The Foundation Trust Network, which represents the vast majority of acute, mental health, community and ambulance providers in the NHS, is co-hosting fringe sessions at all the party conferences to explore how the NHS can achieve the right balance between integration and competition. It's an important question as the detailed rules for the new NHS are finalised over the next six months.

We'll also be particularly focussed on the importance of the NHS sustaining a flourishing and vibrant set of public providers over the longer term. The way the new rules are formulated will have a crucial impact here. If we get them wrong, there's a danger, to focus on another cause celebre in the competition world, that these organisations could turn into the dairy farmers of the healthcare sector. They might end up working for payments that do not cover costs; forced to sign up to short term contracts that offer no incentive to invest in innovations that improve quality and efficiency and facing an uncertain financial future.

Chris Hopson is the chief executive of the Foundation Trust Network

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Benn vs McDonnell: how Brexit has exposed the fight over Labour's party machine

In the wake of Brexit, should Labour MPs listen more closely to voters, or their own party members?

Two Labour MPs on primetime TV. Two prominent politicians ruling themselves out of a Labour leadership contest. But that was as far as the similarity went.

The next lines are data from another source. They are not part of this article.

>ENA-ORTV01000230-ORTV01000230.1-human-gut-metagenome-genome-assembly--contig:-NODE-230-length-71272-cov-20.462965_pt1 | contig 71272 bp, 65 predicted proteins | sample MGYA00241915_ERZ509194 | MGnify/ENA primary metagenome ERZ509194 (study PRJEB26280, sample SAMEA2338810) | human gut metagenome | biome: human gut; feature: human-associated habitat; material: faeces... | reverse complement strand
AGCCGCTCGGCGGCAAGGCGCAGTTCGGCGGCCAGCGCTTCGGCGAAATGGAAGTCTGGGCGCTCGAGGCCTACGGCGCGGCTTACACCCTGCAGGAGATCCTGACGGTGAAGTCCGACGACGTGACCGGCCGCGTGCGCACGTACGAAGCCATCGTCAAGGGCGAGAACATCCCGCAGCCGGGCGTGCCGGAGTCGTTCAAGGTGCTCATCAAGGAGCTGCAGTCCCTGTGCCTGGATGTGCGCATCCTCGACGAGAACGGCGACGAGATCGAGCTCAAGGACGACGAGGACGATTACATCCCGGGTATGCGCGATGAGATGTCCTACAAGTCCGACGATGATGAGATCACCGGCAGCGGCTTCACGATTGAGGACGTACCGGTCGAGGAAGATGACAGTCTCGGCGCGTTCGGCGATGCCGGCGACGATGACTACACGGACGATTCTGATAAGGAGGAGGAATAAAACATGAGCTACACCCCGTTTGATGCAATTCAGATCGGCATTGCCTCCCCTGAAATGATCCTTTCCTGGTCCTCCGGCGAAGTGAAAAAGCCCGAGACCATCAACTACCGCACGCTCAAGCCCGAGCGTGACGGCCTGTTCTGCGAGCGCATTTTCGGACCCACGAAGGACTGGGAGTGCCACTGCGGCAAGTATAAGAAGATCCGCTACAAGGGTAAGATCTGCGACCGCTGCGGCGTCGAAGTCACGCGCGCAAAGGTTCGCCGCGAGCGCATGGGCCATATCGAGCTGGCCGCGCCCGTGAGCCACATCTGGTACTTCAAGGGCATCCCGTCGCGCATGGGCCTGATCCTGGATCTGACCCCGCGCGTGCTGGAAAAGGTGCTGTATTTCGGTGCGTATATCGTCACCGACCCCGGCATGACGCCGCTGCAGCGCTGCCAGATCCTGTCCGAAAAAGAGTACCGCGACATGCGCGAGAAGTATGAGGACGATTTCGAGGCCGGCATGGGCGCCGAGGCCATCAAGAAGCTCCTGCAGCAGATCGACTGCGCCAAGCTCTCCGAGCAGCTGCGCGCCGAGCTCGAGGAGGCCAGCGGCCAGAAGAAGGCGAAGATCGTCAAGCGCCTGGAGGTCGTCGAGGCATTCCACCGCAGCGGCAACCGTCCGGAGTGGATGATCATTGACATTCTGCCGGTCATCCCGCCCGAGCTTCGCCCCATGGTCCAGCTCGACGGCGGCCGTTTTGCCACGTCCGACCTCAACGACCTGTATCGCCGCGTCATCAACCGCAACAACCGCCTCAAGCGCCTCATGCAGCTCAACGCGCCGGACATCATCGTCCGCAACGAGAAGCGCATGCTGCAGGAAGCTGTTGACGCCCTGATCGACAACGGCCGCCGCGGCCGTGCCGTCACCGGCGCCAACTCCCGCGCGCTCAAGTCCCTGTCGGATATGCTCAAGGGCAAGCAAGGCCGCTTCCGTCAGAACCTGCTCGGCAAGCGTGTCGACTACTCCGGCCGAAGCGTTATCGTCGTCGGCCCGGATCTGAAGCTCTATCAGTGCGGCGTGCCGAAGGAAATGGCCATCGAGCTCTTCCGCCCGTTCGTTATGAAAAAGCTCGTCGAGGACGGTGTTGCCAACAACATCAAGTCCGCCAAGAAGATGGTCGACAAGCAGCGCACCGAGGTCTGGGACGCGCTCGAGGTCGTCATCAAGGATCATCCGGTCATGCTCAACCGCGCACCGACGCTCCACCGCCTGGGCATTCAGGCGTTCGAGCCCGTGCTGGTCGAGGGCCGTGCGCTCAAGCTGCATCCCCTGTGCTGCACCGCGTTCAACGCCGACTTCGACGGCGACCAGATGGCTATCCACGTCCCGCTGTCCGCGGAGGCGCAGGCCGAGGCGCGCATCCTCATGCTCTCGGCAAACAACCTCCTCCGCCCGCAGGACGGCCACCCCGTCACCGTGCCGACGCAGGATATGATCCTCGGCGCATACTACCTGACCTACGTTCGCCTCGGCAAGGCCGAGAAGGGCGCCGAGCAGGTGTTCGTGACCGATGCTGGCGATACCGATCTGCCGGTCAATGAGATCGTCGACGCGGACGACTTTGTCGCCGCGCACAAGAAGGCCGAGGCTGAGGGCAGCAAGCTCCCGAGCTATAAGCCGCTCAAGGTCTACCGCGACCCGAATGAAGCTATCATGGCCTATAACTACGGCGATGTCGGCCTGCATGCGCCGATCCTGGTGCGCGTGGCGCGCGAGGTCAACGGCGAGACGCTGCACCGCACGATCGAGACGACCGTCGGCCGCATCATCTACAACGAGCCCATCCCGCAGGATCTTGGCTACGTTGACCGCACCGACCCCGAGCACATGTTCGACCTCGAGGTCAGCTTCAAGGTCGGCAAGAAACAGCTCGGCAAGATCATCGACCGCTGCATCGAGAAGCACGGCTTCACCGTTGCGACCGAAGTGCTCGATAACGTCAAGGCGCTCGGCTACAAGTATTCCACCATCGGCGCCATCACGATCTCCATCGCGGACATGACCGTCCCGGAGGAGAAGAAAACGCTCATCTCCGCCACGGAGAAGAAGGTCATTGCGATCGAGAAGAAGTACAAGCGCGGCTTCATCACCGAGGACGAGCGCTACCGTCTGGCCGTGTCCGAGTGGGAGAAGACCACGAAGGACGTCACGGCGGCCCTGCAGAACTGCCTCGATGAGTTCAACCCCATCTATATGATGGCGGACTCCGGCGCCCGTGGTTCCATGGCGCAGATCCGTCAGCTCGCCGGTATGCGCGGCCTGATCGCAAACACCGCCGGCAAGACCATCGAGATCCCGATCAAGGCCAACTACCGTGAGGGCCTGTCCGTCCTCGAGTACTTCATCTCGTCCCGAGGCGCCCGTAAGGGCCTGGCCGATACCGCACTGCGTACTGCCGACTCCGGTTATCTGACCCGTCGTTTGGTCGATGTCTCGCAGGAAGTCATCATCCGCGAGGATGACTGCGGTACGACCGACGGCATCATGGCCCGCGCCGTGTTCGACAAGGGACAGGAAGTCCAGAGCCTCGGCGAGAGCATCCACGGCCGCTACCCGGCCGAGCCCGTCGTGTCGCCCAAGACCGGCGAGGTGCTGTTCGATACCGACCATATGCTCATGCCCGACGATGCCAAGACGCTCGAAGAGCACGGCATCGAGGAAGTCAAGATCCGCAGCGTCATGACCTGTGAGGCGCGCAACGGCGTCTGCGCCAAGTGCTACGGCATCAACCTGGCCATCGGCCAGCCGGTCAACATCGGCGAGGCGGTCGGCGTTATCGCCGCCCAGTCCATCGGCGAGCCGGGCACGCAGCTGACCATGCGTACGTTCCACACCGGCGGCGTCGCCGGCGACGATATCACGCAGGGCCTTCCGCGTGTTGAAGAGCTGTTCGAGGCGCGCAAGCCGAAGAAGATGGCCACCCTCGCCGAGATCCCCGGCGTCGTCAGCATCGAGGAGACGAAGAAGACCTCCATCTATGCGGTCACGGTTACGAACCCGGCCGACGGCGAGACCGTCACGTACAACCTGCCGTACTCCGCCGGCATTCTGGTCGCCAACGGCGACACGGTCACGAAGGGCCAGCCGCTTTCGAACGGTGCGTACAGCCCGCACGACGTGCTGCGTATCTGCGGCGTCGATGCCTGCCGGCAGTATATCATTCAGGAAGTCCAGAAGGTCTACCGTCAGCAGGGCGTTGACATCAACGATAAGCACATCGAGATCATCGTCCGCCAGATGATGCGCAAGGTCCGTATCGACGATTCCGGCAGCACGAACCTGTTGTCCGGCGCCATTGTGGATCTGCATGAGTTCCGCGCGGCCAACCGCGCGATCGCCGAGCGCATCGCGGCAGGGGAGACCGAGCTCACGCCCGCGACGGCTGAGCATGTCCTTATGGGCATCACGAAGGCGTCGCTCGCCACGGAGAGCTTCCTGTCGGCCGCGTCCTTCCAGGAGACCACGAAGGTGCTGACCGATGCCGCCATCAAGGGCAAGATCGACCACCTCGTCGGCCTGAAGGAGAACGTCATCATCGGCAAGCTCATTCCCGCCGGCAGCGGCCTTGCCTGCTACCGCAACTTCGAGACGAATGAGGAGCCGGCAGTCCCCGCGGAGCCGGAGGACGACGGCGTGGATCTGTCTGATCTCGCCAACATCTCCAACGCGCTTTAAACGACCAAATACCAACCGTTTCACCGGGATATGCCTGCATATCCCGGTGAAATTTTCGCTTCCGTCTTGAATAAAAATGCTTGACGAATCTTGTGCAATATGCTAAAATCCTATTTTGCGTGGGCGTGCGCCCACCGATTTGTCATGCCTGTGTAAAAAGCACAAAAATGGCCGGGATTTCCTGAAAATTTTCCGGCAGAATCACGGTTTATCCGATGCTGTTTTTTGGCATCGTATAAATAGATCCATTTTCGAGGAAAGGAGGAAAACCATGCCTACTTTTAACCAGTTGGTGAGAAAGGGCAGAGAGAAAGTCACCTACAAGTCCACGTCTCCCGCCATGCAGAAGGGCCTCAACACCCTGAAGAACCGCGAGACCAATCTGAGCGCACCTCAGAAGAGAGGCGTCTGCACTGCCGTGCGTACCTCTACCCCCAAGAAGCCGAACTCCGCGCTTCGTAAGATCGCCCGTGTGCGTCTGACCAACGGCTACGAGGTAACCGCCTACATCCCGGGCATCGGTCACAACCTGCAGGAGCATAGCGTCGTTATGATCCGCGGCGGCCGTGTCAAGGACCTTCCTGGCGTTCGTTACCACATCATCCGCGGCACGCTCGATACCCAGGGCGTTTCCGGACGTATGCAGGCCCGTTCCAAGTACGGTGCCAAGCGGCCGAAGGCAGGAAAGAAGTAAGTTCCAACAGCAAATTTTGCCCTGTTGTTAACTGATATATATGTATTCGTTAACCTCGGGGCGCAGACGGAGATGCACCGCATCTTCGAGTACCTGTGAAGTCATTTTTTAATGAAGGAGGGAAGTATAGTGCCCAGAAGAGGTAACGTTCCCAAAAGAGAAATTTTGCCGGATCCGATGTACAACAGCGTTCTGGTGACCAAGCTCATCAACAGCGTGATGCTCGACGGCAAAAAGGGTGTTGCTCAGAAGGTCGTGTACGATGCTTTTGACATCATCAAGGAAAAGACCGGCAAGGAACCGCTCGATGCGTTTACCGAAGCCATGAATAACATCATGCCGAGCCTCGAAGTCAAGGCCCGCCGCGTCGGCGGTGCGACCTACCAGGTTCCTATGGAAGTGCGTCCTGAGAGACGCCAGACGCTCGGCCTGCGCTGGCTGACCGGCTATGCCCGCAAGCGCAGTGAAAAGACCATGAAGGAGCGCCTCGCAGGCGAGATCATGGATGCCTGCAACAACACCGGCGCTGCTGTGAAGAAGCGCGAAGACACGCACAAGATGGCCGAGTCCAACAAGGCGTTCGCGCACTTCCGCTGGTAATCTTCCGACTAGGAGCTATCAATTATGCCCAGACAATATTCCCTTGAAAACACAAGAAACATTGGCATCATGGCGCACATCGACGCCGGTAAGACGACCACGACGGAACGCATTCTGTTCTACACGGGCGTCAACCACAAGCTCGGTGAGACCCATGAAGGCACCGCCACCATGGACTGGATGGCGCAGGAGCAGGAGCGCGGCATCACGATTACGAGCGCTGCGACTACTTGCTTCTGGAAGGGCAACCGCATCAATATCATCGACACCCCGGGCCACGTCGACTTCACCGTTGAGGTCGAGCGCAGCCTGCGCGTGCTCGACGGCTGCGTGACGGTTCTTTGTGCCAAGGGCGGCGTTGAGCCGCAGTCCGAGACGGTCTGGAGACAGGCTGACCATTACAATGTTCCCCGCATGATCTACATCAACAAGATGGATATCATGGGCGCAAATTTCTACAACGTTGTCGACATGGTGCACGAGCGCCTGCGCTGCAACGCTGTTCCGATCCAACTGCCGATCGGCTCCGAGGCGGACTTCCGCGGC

Hilary Benn was speaking hours after he resigned - or was sacked - from the Shadow Cabinet. He described Jeremy Corbyn as a "good and decent man" but not a leader.

Framing his overnight removal as a matter of conscience, Benn told the BBC's Andrew Marr: "I no longer have confidence in him [Corbyn] and I think the right thing to do would be for him to take that decision."

In Benn's view, diehard leftie pin ups do not go down well in the real world, or on the ballot papers of middle England. 

But while Benn may be drawing on a New Labour truism, this in turn rests on the assumption that voters matter more than the party members when it comes to winning elections.

That assumption was contested moments later by Shadow Chancellor John McDonnell.

Dismissive of the personal appeal of Shadow Cabinet ministers - "we can replace them" - McDonnell's message was that Labour under Corbyn had rejuvenated its electoral machine.

Pointing to success in by-elections and the London mayoral election, McDonnell warned would-be rebels: "Who is sovereign in our party? The people who are soverign are the party members. 

"I'm saying respect the party members. And in that way we can hold together and win the next election."

Indeed, nearly a year on from Corbyn's surprise election to the Labour leadership, it is worth remembering he captured nearly 60% of the 400,000 votes cast. Momentum, the grassroots organisation formed in the wake of his success, now has more than 50 branches around the country.

Come the next election, it will be these grassroots members who will knock on doors, hand out leaflets and perhaps even threaten to deselect MPs.

The question for wavering Labour MPs will be whether what they trust more - their own connection with voters, or this potentially unbiddable party machine.